Workers know when their managers trust and support them. They can also recognize when a manager is challenging them sufficiently. If their manager trusts their skills enough to offer new challenges and opportunities for growth, an employee is more likely to stick around.

If employees don’t feel valued or positively challenged by their work, this creates low morale. Most employees won’t stay in a work environment where they’re dissatisfied.

If several of your employees are unsatisfied and disengaged, they’ll leave. This is how your company gets high employee turnover.

Find out how to Improve Employee Communication

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Employee Satisfaction Translates to Customer Satisfaction

But before dissatisfied employees leave, they create problems with customer satisfaction.

When employees feel valued by an organization, they’re more likely to rise above the call of duty. This makes all the difference between a superstar employee and an employee who’s there to collect a paycheck and a passable reference.

Lack of personal and professional satisfaction results in a lack of incentive to help the company in the best possible way.

Your unhappy employees aren’t deliberately trying to ruin your customer experience. It’s just that they aren’t willing to go the extra mile.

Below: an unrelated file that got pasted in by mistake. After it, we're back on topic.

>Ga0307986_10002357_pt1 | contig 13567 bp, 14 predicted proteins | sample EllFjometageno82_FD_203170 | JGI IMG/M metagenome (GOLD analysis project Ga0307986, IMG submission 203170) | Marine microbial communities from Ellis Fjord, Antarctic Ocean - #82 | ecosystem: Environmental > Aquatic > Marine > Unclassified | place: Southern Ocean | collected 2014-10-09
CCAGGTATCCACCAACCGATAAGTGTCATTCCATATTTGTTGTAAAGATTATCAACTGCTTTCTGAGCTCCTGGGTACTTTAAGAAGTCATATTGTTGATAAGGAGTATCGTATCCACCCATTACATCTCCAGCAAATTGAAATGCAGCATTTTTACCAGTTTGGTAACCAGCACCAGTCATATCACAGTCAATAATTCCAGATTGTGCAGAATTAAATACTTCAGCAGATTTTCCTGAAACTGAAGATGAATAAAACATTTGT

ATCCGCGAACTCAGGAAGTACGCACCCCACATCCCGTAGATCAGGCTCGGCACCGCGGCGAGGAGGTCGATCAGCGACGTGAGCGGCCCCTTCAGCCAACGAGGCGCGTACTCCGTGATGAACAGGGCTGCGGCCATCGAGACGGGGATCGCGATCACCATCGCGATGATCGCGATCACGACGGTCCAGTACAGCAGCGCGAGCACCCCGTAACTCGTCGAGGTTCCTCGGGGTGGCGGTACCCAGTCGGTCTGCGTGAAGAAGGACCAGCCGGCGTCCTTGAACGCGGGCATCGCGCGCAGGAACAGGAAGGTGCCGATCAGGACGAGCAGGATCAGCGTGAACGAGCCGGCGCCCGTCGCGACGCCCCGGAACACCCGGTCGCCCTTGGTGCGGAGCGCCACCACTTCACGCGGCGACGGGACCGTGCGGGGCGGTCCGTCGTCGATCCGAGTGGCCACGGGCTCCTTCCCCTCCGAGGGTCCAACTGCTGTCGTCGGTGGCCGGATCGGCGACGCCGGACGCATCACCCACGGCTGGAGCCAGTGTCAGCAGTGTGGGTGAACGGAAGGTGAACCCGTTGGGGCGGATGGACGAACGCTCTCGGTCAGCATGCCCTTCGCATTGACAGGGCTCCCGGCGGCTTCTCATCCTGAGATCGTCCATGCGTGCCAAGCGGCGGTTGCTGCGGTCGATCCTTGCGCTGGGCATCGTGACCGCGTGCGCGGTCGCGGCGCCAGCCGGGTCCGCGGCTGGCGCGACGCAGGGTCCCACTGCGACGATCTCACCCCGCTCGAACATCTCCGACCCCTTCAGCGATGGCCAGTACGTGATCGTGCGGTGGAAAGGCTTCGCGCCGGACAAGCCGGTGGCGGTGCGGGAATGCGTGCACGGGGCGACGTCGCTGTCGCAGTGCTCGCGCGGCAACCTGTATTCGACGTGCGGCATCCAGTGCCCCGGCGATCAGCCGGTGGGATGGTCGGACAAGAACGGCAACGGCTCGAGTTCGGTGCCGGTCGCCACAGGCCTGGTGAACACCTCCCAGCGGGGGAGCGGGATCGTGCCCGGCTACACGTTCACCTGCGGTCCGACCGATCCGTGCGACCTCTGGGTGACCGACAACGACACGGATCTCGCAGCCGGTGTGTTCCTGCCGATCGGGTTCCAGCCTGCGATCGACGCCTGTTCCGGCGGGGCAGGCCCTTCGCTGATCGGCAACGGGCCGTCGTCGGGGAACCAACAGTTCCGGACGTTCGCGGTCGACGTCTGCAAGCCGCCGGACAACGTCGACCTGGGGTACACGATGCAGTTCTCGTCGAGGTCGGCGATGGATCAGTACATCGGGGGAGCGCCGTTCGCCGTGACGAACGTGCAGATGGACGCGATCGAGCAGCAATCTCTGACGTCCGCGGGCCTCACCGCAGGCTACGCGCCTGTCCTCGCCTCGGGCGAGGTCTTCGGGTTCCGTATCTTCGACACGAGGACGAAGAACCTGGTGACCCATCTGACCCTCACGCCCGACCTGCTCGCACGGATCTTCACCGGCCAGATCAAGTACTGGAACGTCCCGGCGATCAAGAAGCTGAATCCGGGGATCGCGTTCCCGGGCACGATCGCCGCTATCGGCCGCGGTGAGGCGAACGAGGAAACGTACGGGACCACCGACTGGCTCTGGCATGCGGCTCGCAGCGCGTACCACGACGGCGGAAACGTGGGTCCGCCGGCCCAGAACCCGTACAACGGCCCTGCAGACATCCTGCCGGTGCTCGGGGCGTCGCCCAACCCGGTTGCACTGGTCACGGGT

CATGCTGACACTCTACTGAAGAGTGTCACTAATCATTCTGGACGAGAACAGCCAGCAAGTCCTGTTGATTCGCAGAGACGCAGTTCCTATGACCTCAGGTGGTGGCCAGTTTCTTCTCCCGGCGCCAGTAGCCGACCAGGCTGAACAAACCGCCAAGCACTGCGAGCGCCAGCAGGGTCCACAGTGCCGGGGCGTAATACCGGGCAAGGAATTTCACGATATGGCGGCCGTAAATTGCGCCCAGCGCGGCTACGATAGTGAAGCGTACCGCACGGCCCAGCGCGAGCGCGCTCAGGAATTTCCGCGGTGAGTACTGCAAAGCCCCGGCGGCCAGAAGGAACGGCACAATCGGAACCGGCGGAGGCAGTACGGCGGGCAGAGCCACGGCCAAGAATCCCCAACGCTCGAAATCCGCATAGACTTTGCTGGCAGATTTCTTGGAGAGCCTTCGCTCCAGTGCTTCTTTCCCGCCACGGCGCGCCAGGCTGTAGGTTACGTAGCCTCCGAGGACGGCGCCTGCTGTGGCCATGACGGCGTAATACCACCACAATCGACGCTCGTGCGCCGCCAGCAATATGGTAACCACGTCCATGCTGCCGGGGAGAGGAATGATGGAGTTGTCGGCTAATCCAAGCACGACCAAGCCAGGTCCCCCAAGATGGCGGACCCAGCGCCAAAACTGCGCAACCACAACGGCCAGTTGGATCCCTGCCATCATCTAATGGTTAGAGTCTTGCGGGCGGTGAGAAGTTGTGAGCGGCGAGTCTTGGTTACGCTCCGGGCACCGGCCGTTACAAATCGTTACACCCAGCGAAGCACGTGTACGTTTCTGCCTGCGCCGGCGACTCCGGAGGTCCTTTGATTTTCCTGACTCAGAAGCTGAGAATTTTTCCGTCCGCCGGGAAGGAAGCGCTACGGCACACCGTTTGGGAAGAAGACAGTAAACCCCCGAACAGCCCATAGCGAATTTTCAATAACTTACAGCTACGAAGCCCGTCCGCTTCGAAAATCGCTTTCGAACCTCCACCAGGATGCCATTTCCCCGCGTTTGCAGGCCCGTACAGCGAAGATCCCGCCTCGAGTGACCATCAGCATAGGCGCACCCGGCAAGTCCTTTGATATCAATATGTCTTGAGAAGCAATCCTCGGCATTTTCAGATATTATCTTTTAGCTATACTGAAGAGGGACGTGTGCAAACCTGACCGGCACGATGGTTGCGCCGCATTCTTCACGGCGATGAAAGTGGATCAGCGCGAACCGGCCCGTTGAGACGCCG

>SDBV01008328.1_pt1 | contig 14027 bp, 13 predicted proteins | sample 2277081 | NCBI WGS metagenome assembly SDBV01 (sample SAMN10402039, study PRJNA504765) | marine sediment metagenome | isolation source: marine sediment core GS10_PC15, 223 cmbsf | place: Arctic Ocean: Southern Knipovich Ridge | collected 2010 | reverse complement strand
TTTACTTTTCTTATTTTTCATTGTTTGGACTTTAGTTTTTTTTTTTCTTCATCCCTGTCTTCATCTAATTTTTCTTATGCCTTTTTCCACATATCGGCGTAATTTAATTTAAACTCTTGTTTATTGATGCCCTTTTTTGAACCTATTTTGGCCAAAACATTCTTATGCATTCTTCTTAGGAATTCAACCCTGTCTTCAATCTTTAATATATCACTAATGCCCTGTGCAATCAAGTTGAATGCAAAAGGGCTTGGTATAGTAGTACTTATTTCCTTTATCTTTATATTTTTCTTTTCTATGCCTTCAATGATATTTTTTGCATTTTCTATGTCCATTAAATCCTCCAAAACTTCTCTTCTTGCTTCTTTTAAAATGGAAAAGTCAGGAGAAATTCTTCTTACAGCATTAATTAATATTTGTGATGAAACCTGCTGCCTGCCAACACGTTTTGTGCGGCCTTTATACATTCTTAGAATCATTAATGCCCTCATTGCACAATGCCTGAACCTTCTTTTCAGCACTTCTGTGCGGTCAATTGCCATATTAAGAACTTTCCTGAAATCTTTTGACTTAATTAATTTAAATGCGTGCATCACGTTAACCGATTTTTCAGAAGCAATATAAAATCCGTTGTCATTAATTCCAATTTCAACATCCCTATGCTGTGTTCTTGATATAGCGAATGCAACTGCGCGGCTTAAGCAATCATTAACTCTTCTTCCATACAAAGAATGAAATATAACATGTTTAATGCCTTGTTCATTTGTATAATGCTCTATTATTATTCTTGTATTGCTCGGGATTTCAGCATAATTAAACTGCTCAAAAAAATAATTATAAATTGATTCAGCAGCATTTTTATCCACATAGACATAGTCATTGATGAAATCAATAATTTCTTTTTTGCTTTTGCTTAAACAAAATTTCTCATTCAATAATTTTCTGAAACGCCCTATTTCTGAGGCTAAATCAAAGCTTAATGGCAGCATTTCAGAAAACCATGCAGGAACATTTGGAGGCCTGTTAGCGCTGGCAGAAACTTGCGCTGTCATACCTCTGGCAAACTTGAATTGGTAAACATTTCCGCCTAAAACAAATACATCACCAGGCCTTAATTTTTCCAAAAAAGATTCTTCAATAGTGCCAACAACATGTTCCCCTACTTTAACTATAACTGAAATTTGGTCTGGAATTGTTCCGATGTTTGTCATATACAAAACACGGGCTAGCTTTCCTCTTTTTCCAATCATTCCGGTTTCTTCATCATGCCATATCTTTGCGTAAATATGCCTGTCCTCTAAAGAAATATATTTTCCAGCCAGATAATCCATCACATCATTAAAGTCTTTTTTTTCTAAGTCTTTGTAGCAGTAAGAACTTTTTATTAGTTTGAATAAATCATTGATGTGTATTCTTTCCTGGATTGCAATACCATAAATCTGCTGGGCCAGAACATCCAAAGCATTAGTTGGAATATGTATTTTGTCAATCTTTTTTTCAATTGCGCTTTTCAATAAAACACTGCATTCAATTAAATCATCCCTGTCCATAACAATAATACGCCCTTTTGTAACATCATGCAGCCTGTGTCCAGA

Here’s the problem: when an angry customer calls, they’re not going to stick around unless they receive outstanding customer service. An unhappy employee will get the job done, but customers know when an employee is just doing the minimum.

At this point, employee dissatisfaction and customer dissatisfaction turns into an echo chamber. Front-line customer service employees are most likely to be yelled at when a coupon doesn’t process or something is out of stock. This reinforces their dissatisfaction with their job and sets them up for a repeat performance.

Eventually, unhappy employees leave. Unhappy customers are right behind them.

Find out the customer’s point of view in our Infographic on Customer Service Statistics

How to Fix High Employee Turnover

To fix high employee turnover (and fix your customer service) you need to be strategic.

Start by addressing your onboarding process. Are you training your employees for success, or sending them off to sink or swim? Do you have outstanding training staff, or are they, too, just collecting a paycheck?

You also need to look at your hiring process. Make sure you’re hiring employees who fit your culture, not just employees who fit the job on paper. In order to attract the right people, you need to build competitive compensation packages and review them annually.

Finally, keep in mind that the single greatest influencer of employee satisfaction is an employee’s direct supervisor. Your upper management must have the interpersonal skills necessary to make employees feel heard and valued.

Let’s Build a Better Customer Experience

This might sound like a hefty undertaking but remember: your employee satisfaction is directly tied to customer satisfaction. If you want to fix your customer service problem, you need to fix your high employee turnover.

That’s where we can help.

We know what it takes to build great relationships for employees and customers alike. That’s why we offer a suite of tools to ensure you provide the best possible experience for everyone involved.

Let us help you put your organization on the right path. Start the conversation today.


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Speaker – Lynn Larson, Principal of Recharged Education